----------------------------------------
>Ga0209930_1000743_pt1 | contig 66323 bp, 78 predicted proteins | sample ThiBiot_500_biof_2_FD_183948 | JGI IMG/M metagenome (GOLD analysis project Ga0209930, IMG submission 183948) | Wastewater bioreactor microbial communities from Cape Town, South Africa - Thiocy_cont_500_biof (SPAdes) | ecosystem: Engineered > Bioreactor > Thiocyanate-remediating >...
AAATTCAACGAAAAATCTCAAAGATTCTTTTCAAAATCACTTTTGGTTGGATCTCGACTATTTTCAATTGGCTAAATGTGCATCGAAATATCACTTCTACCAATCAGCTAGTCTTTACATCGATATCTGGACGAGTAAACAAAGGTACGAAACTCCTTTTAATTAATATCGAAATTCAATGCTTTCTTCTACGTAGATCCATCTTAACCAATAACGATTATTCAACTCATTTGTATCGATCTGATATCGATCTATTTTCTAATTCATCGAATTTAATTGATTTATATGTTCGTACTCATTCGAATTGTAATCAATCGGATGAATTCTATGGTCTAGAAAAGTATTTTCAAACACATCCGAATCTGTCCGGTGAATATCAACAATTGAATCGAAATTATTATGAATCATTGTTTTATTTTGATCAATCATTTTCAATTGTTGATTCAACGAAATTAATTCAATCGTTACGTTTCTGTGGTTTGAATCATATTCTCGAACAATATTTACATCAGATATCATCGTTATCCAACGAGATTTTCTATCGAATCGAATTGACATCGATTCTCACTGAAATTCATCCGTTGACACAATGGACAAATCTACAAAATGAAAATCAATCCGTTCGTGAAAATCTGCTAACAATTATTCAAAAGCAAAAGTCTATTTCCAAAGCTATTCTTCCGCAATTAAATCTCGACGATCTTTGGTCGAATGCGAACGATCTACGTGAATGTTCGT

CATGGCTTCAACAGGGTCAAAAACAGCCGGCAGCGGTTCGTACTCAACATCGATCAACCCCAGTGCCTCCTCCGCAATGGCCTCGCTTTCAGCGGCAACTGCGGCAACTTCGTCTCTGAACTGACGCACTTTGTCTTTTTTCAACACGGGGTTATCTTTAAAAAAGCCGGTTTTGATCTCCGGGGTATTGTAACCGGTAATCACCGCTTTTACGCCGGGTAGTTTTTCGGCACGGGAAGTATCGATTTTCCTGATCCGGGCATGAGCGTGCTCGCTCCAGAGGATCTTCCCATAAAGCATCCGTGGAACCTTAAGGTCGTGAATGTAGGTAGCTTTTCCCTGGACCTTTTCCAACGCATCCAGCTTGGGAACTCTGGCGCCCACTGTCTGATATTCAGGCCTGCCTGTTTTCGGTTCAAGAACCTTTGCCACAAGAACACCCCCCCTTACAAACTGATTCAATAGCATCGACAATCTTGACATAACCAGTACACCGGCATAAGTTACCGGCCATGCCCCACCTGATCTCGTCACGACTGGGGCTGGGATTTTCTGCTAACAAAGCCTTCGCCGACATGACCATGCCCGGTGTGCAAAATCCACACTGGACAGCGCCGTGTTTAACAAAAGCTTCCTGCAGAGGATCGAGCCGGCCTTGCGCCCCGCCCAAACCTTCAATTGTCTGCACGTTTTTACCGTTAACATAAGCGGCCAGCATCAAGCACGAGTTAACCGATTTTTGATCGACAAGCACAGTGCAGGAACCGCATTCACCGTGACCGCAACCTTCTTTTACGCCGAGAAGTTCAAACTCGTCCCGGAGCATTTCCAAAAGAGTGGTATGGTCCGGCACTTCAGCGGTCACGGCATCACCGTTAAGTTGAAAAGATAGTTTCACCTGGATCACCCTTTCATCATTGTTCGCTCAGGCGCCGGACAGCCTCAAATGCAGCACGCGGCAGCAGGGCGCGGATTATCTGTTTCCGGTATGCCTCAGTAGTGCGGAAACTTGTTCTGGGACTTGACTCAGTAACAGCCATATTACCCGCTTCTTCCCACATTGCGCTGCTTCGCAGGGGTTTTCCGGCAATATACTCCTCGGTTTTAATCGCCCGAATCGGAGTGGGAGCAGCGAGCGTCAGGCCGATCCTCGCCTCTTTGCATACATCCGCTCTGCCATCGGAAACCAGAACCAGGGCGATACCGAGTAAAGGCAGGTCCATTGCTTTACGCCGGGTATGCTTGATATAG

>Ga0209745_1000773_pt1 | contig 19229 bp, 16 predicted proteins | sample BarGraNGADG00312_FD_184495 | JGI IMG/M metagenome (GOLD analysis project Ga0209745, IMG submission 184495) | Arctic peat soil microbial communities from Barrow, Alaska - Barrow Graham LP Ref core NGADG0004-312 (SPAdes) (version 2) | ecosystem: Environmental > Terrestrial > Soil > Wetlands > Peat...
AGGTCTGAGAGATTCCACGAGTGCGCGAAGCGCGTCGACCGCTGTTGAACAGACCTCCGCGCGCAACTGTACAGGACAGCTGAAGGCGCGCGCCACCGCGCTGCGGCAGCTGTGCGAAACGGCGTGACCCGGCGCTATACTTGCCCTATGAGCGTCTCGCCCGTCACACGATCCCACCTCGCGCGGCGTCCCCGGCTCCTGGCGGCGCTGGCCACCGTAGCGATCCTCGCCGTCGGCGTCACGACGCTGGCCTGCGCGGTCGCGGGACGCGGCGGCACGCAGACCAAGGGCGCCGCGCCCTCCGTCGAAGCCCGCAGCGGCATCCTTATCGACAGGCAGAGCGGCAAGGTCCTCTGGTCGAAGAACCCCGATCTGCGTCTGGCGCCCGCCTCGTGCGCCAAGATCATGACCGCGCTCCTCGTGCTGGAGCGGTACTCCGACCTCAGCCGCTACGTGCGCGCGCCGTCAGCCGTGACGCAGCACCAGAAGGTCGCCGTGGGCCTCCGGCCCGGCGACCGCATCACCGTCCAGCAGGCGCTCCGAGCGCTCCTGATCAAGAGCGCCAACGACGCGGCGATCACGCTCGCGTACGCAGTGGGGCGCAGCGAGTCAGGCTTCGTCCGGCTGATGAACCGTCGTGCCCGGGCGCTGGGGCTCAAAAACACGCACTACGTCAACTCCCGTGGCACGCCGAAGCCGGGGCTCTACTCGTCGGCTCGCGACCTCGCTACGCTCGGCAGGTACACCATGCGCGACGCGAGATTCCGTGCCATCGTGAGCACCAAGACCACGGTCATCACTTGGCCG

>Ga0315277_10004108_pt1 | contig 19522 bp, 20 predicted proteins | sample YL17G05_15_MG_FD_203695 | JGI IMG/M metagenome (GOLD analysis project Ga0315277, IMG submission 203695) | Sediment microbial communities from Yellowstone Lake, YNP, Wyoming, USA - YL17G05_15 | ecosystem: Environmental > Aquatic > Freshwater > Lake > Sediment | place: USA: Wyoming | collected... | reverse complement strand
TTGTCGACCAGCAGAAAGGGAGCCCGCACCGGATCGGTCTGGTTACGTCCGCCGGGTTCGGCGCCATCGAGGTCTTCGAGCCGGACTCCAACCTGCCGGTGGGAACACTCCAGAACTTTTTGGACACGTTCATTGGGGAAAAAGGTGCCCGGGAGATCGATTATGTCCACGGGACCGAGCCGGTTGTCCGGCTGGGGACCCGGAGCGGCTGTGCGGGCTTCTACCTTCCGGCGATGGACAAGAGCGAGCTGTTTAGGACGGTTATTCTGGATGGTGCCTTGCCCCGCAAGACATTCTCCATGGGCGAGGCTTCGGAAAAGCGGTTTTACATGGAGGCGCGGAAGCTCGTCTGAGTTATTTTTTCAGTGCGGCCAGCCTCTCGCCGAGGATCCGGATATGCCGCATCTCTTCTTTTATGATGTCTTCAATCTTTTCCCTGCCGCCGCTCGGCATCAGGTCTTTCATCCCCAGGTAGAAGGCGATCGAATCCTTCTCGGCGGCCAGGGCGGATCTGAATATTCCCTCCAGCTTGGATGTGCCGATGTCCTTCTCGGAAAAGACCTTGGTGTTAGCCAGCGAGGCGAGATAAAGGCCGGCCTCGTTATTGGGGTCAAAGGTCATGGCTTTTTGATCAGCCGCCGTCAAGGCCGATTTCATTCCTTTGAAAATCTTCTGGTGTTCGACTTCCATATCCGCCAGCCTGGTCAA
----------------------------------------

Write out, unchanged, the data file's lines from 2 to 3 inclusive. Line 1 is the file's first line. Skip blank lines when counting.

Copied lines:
AAATTCAACGAAAAATCTCAAAGATTCTTTTCAAAATCACTTTTGGTTGGATCTCGACTATTTTCAATTGGCTAAATGTGCATCGAAATATCACTTCTACCAATCAGCTAGTCTTTACATCGATATCTGGACGAGTAAACAAAGGTACGAAACTCCTTTTAATTAATATCGAAATTCAATGCTTTCTTCTACGTAGATCCATCTTAACCAATAACGATTATTCAACTCATTTGTATCGATCTGATATCGATCTATTTTCTAATTCATCGAATTTAATTGATTTATATGTTCGTACTCATTCGAATTGTAATCAATCGGATGAATTCTATGGTCTAGAAAAGTATTTTCAAACACATCCGAATCTGTCCGGTGAATATCAACAATTGAATCGAAATTATTATGAATCATTGTTTTATTTTGATCAATCATTTTCAATTGTTGATTCAACGAAATTAATTCAATCGTTACGTTTCTGTGGTTTGAATCATATTCTCGAACAATATTTACATCAGATATCATCGTTATCCAACGAGATTTTCTATCGAATCGAATTGACATCGATTCTCACTGAAATTCATCCGTTGACACAATGGACAAATCTACAAAATGAAAATCAATCCGTTCGTGAAAATCTGCTAACAATTATTCAAAAGCAAAAGTCTATTTCCAAAGCTATTCTTCCGCAATTAAATCTCGACGATCTTTGGTCGAATGCGAACGATCTACGTGAATGTTCGT

CATGGCTTCAACAGGGTCAAAAACAGCCGGCAGCGGTTCGTACTCAACATCGATCAACCCCAGTGCCTCCTCCGCAATGGCCTCGCTTTCAGCGGCAACTGCGGCAACTTCGTCTCTGAACTGACGCACTTTGTCTTTTTTCAACACGGGGTTATCTTTAAAAAAGCCGGTTTTGATCTCCGGGGTATTGTAACCGGTAATCACCGCTTTTACGCCGGGTAGTTTTTCGGCACGGGAAGTATCGATTTTCCTGATCCGGGCATGAGCGTGCTCGCTCCAGAGGATCTTCCCATAAAGCATCCGTGGAACCTTAAGGTCGTGAATGTAGGTAGCTTTTCCCTGGACCTTTTCCAACGCATCCAGCTTGGGAACTCTGGCGCCCACTGTCTGATATTCAGGCCTGCCTGTTTTCGGTTCAAGAACCTTTGCCACAAGAACACCCCCCCTTACAAACTGATTCAATAGCATCGACAATCTTGACATAACCAGTACACCGGCATAAGTTACCGGCCATGCCCCACCTGATCTCGTCACGACTGGGGCTGGGATTTTCTGCTAACAAAGCCTTCGCCGACATGACCATGCCCGGTGTGCAAAATCCACACTGGACAGCGCCGTGTTTAACAAAAGCTTCCTGCAGAGGATCGAGCCGGCCTTGCGCCCCGCCCAAACCTTCAATTGTCTGCACGTTTTTACCGTTAACATAAGCGGCCAGCATCAAGCACGAGTTAACCGATTTTTGATCGACAAGCACAGTGCAGGAACCGCATTCACCGTGACCGCAACCTTCTTTTACGCCGAGAAGTTCAAACTCGTCCCGGAGCATTTCCAAAAGAGTGGTATGGTCCGGCACTTCAGCGGTCACGGCATCACCGTTAAGTTGAAAAGATAGTTTCACCTGGATCACCCTTTCATCATTGTTCGCTCAGGCGCCGGACAGCCTCAAATGCAGCACGCGGCAGCAGGGCGCGGATTATCTGTTTCCGGTATGCCTCAGTAGTGCGGAAACTTGTTCTGGGACTTGACTCAGTAACAGCCATATTACCCGCTTCTTCCCACATTGCGCTGCTTCGCAGGGGTTTTCCGGCAATATACTCCTCGGTTTTAATCGCCCGAATCGGAGTGGGAGCAGCGAGCGTCAGGCCGATCCTCGCCTCTTTGCATACATCCGCTCTGCCATCGGAAACCAGAACCAGGGCGATACCGAGTAAAGGCAGGTCCATTGCTTTACGCCGGGTATGCTTGATATAG